top of page
  • Writer's pictureIngela Onstad

Do I need a coach or a therapist?

This is a question I get from a lot of clients, and I can understand why they ask this question, as coaching is a newer industry and seems very similar to therapy. As I am both a licensed counselor as well as a board-certified coach (more on that later), I feel very confident in my explanation of the differences, but keep in mind that much of this is my personal take on the two fields, and is based on current laws and standards in the United States. Other countries may have different laws and standards.


Therapy is the more well-known service which many clients are familiar with, in fact, a majority of my Courageous Artistry clients have already had experience with therapy. Therapy is also referred to as psychotherapy or counseling, and is a service based in the medical model of mental health.

Therapy is provided by a licensed provider in the medical mental health field. Most commonly this is a professional counselor, clinical social worker, or clinical psychologist, however, in some rare cases psychiatrists also provide talk therapy . A psychiatrist is a physician who is most commonly responsible for prescribing psychiatric medications and the care of more acute mental health disorders.

All of the above professions require at least a Master’s degree and involve hundreds (if not thousands) of hours of supervised experience in order to become licensed. As well, each professional therapist must complete dozens of hours of continuing education in their fields each year.

Therapy is based in a medical model of deficiency, which means that a client is functioning below their baseline functioning. While in treatment, the therapist’s goal is to help the client return to better functioning in their lives. Therapy is often covered by a client’s insurance (both Medicaid/Medicare as well as private insurance) and most commonly requires a diagnosis to be made in order for insurance to cover the treatment.

While different with every therapist, therapy often works to examine how a client’s past experiences have influenced their present state. This process is referred to as “insight or awareness building” and can be an important part of healing and progress. Optimally, a therapist works together with their client to set goals for treatment in order to create measurable progress.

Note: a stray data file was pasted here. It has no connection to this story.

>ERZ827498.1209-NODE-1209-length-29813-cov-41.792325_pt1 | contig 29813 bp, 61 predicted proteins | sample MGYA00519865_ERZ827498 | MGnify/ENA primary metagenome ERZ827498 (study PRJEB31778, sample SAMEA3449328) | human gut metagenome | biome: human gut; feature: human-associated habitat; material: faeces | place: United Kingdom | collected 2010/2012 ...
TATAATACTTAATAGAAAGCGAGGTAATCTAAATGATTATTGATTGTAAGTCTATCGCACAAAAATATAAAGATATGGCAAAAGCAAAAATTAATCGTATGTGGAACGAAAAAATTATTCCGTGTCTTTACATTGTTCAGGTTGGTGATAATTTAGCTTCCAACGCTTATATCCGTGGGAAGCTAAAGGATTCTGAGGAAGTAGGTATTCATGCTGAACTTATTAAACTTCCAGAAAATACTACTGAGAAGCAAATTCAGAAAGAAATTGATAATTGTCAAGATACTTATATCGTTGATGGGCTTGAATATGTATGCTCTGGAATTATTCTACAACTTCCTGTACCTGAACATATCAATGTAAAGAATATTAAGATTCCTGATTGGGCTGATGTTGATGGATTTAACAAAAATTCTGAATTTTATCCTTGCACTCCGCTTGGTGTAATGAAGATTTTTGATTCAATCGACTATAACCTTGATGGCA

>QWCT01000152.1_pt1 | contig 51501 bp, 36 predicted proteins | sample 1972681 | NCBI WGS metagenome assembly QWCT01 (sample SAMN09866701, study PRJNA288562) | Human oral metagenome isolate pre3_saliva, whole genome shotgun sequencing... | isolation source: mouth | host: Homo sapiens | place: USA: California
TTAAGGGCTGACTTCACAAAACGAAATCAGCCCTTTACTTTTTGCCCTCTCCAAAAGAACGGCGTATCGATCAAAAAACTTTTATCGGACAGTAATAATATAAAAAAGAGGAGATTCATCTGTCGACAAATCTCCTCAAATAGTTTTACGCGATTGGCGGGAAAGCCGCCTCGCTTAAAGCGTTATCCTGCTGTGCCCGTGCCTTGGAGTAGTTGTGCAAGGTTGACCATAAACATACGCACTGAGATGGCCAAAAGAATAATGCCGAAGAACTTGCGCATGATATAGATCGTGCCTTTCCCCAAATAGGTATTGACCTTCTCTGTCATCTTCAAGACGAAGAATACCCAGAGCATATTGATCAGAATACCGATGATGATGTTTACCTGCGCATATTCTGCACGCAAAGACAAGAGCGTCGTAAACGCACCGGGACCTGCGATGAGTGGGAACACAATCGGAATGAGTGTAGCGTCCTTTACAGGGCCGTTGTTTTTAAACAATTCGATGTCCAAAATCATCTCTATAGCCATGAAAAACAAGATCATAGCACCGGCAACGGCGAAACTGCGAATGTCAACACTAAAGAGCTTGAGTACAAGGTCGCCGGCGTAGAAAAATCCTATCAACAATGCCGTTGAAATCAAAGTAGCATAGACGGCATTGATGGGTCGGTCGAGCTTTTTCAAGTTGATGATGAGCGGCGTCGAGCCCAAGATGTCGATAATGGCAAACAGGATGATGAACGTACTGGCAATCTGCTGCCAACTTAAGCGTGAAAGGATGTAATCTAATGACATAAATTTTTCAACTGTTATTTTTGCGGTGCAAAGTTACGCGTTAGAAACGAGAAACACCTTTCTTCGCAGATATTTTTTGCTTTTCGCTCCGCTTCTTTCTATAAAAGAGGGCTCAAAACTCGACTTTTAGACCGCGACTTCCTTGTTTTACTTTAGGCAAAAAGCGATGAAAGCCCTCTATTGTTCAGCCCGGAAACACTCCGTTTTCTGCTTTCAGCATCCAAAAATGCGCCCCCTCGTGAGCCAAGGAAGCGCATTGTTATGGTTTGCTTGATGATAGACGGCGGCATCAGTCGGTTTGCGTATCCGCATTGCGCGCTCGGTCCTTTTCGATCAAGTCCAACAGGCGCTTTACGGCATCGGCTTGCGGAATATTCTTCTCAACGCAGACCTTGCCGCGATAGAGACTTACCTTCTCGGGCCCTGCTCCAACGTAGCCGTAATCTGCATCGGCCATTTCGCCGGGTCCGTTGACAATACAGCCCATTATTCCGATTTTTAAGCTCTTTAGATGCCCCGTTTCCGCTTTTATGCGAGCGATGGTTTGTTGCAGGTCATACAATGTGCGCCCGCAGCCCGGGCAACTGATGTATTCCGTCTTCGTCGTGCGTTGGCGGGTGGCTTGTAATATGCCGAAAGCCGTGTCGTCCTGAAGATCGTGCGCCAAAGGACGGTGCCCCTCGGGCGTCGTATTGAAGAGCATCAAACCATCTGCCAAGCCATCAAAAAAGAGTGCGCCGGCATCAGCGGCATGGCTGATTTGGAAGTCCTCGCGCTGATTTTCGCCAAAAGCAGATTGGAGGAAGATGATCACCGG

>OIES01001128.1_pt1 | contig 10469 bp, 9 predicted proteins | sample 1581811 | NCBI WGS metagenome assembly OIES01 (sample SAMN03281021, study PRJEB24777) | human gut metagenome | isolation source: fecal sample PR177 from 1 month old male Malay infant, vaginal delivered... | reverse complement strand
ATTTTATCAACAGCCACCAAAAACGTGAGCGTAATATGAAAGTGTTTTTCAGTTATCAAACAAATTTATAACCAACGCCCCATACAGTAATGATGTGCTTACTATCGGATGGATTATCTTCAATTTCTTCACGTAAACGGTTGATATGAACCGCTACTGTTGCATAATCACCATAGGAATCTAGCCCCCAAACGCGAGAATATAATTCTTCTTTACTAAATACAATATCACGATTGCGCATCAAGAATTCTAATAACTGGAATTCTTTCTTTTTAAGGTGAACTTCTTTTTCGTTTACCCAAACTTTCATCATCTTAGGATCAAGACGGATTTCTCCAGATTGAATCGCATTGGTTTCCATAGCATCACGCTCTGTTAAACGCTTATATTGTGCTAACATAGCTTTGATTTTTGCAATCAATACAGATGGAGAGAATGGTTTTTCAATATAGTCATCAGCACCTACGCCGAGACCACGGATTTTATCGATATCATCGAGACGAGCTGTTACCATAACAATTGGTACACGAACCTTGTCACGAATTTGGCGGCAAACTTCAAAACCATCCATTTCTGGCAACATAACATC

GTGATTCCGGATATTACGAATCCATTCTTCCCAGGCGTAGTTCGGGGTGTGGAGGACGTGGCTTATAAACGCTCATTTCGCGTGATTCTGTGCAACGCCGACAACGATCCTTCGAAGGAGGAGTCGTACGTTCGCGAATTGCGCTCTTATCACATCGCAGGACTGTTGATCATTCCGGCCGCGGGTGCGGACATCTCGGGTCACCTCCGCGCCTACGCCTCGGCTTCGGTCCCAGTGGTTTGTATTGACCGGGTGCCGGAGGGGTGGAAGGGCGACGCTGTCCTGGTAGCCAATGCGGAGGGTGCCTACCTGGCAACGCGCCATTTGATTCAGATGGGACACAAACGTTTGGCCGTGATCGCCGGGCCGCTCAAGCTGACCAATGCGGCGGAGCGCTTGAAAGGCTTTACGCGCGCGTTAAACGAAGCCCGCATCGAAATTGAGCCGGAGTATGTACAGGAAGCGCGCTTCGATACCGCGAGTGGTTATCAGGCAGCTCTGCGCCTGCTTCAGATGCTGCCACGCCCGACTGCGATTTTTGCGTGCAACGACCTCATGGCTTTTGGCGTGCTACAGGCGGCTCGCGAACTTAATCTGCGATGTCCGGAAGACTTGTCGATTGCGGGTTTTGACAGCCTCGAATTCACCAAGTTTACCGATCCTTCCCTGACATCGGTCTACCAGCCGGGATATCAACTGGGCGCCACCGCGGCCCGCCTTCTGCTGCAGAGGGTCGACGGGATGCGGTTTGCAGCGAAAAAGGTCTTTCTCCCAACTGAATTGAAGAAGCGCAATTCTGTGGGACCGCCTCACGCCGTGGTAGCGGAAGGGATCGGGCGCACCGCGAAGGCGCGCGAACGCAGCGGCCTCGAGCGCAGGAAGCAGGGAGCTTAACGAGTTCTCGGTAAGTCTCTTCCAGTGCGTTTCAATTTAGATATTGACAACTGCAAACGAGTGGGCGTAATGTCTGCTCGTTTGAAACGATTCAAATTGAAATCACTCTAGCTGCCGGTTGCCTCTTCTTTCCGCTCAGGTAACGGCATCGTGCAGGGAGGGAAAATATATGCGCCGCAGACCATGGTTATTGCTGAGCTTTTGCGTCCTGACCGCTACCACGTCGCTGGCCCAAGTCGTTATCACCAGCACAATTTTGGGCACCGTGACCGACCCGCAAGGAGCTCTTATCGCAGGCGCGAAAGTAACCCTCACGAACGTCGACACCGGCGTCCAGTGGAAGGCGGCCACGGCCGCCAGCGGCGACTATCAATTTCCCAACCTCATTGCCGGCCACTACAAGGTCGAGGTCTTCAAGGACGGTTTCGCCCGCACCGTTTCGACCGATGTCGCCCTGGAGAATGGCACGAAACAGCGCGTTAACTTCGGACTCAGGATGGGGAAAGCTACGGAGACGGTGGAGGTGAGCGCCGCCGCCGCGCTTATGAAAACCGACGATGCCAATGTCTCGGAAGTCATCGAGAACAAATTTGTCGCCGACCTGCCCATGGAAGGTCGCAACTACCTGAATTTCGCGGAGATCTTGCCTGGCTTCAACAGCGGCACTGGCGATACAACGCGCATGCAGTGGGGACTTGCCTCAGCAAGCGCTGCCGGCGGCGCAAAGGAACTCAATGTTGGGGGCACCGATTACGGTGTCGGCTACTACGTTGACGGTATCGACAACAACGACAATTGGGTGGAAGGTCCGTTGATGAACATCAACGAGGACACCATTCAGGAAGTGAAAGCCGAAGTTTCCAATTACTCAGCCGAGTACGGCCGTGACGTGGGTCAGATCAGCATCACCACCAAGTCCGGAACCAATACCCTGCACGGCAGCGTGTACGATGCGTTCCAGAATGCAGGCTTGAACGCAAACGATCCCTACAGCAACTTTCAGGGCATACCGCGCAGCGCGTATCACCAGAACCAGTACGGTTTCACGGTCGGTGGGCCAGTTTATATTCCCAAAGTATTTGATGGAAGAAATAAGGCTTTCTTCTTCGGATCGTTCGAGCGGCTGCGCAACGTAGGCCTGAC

Therapy is often more reflective or contemplative in nature, meaning that the therapist provides a space for clients to process their emotions, thoughts, and experiences. Therapy asks the question “why?”, as in “why do I feel the way I do?” There are many different therapeutic modalities and techniques, which means that finding the right fit for you as a client is very important. Therapy can be brief in nature, or extended for long periods.

So how does coaching differ from therapy?

Coaching is a newer profession and does not involve licensing or formal education. There are “certifications” in coaching, but as coaching is not a regulated profession, these certifications are wildly varying. I am a board-certified coach and this designation was granted by the National Board for Certified Counselors, which is the regulating body that oversees accreditation in counseling. I chose to become a board-certified coach in order to demonstrate that I have received education and training in the differences between coaching and therapy.

This is an important part of my Courageous Artistry coaching practice: not to do therapy with clients!

Coaching is a private, unregulated service, meaning that it is not covered by insurance and does not involve diagnosis. Although many coaches complete certification or training programs, there are no requirements to become a coach, literally anyone can call themselves a coach and start a business.

The way I see things, coaching is based in a sufficiency model, which means that I view each coaching client as already possessing all the necessary ingredients for success. Part of my job as a coach is to help each client identify their personal strengths and help them create a plan to feel successful in their specific goals.